Septic shock is both highly prevalent and morbid in the intensive care units. The mortality rate rises from 10-30% to 70-80% with sepsis-induced myocardial dysfunction (SIMD) occurence. SIMD is related to stress-induced cardiomyopathies and features bio-mechanistic components distinctive from chronic heart failure (CHF) traditionally attributed to a coronary disease. Dobutamine, a beta-adrenergic receptor agonist, is the inotrope drug actually recommended when cardiac index is too low, often in association with a mix of alpha-beta-adrenergic agonists like norepinephrine. In this context, dobutamine is marginally effective (1/3 responders), has potential deleterious impacts on function and viability of cardiomyocytes, and induces increased needs in cardiac energy metabolism. The healthy heart works almost exclusively on aerobic metabolism. While glucose is the essential fuel for brain and skeletal muscles, fatty acids through lipid oxidation are the main substrates for a normal resting heart (Randle cycle). This lipid oxidation is producing at least 70% of cardiac ATP, the balance is coming from glucose, with a marginal contribution from ketone bodies and lactate. The mitochondria is a cellular factory which produces more than 95% of body ATP. Mitochondria represent 30-40% of the cardiomyocyte total volume and consume oxygen to generate huge quantities of ATP/day by oxidative phosphorylation through 3 connective pathways: cytoplasmic glycolysis, Krebs cycle, and the mitochondrial electron transport chain inside the respiratory enzymes complex. Although a direct close relationship between myocardial metabolism homeostasis and function is not clearly established in normal condition, a compensatory equilibrium between fatty acid and glucose mitochondrial oxidations is a generally accepted concept. Indeed, the heart is omnivorous and can modulate fuel-substrates captation/utilization according to the physiological events (exercise, fast).That reprogramming capacity towards other various circumstances or pathological conditions is not guaranteed, with potential loss of metabolic flexibility. SIMD is highly prevalent in septic shock and is frequently indicative of a worsened outcome with increased mortality. Left ventricular systolic and diastolic dysfunctions are observed in 50% of acute sepsis within the first 48 hours after patient's admission. Animal experimental models can simulate human sepsis and SIMD by injecting endotoxin (LPS model) or feces in the abdominal cavity (cecal ligation puncture model), and with inflammatory cytokines, oxidative stress, nitric oxide and neutrophils as potential aggressors. Ventriculo-arterial and excitation-contraction decoupling are the hallmark of the contractile inefficiency observed in SIMD. Ca2+ handling (an ion molecule essential for heart function) in aberrant during sepsis and associated with impaired activation/phosphorylation and proteolytic cleavage increased of key regulators like heart troponin I. Resulting common cyto-histopathological damages are: myocardial apoptosis with focal necrosis, cardiac muscle edema, congestion, multiples inflammatory infiltrates, and mitochondrial structural insults with intra-myocardial accumulation of glycogen & lipids. The lathers could be a spillover effect of the cardiac metabolic shut-down consecutive to mitochondrial dysfunction. A decrease in fatty acid captation/oxidation has been documented in traditional CHF, not always offset by an enhanced use of glucose, but sometimes by an increased use of ketone bodies and lactates, and through an elevated myocardial proteolysis. This observation doesn't necessarily apply to sepsis and SIMD where cardiac energy metabolism is still a mystery. Systemic metabolic alterations in sepsis are complexe, with glycogenolysis and gluconeogenesis activations, insulinoresistance, and an increased lipolysis with enhanced fatty acid blood levels. In these conditions and in the heart, a drop of fatty acid oxidation is not necessarily compensated by an increased glucose use. Different denominations have been used to figure out these SIMD-induced metabolism disorders, the best being "metabolic-bioenergetic shut-down and stunning". In fact, sepsis induces a metabolic hurricane in bloodstream, vital organs and mitochondria, resulting in a significant rise of the rest energy expenditure. Dhainaut et al were first to demonstrate in 1987 a shift in the selection of energy fuels by myocardial tissues in septic shock patients. Both fatty acid and glucose uses were diminished by 4 and 2 times, respectively. However, this study addressed to suboptimally fluid resuscitated patients, who were in early acute hyperdynamic shock (< 6 hours). In experimental mouse models challenged with LPS or cecal ligation puncture, and adequate fluid resuscitation, the cardiac microperfusion is altered (i.e. malperfusion), and mitochondrial oxidative metabolism diminished, with an increase of glucose myocardial uptake. The apelin system is a family of endogenous peptides hormones (the apelins), not related to catecholamines, but with strong cardiovascular properties. This functional impact correlates with the constitutive expression of apelins and their receptor APJ in heart and vessels. Cardiac effects of apelins are characterized by an enhanced contractile force (systolic function), without chronotropic but with a lusitropic effect and a dromo-modulation. Another one impact of the apelins is on the cardiac utilization of metabolic energy substrates. Apelins are facilitators-influencers glucose and fatty acid usage through recruitment of major specific carriers such as GLUT4 and FAT/CD36. Research investigations: Which energy source is privileged by cardiac mitochondria in acute septic shock with or without myocardial dysfunction vs non-septic CHF ? Is this tentative shift/move of energy substrate's use related to muscle dysfunction or only reactive to the systemic environment ? and is it specific of sepsis or common to any non-specific myocardial damage ? Is this shift related to a particular biophenotype of the apelinergic system which is involved in the cardiovascular homeostasis ? and/or a distinctive alteration of the cardiac injury biomarkers ? Is the systemic environmental metabolomic affected toward a trending way during acute septic shock ? Hypotheses: A myocardial positron emission tomography (PET) could allow to visualize and quantify non invasively energy supply selection of hearts in acute shock conditions related or not related to sepsis. Relationships can be found between PET profiles, sources of acute shock (sepsis vs non sepsis), functional data (ultrasound cardiography), cardiac injury specific biomarkers, apelinergic and metabolomic blood profiles. Objectives: 1) To show the analytical value of the cardiac captation kinetic of 3 energy tracers (palmitate for fatty acids, FDG for glucose and acetate fpr mitochondrial activity), 2) To correlate PET data with myocardial (dys)function observed by US cardiography, 3) To evaluate the patients blood metabolomic profile in terms of products accumulation derived from a failure of energy substrates oxidation, 4) To measure and compare myocardial injury/ remodelling biomarkers (troponins, NT-proBNP, galectin-3) and the systemic endogenous apelin biophenotype. Methods: 1) Prospective evaluative study of 4 groups of 8 patients in septic shock or in acute heart failure under hemodynamic support: i) a group with evidences of SIMD (US cardiography at the ICU ward in the first 48hrs: systolic ejection fraction < 45%), ii) a group in septic shock without evidence of SIMD, iii) a group with non-septic heart failure (systolic ejection fraction < 45% or cardiac insufficiency with reduced ejection fraction, iv) a group with non-septic (systolic ejection fraction < 50% or cardiac insufficiency with reduced ejection fraction. ;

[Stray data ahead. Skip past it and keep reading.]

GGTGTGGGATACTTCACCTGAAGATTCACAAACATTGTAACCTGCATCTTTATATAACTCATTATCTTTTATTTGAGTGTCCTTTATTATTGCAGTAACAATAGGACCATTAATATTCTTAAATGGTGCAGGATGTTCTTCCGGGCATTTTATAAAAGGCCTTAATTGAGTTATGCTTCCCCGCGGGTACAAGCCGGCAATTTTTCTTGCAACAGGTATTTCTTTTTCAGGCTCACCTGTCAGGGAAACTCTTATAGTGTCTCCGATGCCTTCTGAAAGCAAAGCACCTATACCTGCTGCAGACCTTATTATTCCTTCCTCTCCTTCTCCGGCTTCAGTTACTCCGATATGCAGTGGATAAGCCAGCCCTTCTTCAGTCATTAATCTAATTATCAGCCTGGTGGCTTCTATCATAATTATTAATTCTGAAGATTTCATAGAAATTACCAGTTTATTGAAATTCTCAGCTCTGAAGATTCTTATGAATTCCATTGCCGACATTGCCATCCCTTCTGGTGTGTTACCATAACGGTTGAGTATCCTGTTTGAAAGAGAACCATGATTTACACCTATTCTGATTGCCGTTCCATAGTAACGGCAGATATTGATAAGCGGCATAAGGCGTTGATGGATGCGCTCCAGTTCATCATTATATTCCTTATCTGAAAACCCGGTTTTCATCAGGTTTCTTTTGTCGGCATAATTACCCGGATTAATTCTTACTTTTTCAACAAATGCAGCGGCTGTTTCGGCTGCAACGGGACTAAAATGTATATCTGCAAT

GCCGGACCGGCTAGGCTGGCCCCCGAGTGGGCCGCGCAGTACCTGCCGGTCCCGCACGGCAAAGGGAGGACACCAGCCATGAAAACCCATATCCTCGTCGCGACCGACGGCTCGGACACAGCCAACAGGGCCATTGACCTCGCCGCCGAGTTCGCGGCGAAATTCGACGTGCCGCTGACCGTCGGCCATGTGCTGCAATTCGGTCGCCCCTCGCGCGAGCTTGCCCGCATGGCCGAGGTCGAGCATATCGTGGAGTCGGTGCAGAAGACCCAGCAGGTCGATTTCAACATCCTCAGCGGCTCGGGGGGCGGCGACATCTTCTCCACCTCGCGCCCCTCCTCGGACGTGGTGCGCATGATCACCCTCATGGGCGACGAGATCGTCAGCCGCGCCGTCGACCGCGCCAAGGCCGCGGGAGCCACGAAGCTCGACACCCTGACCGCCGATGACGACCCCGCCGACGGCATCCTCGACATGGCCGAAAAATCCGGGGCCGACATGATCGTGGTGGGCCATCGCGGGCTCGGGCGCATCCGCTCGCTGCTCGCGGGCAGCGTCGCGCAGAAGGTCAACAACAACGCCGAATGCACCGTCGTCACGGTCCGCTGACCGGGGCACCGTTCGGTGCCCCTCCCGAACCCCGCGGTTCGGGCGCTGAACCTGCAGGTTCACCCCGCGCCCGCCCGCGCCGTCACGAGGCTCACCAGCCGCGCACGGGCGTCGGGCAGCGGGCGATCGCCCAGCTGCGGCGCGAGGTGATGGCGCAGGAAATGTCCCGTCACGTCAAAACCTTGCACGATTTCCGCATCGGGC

Study Design

Related Conditions & MeSH terms

NCT number NCT05202938
Study type Observational
Source Centre de recherche du Centre hospitalier universitaire de Sherbrooke
Contact Olivier Lesur, MD PhD
Phone 819-346-1110
Status Recruiting
Start date July 21, 2022
Completion date July 21, 2024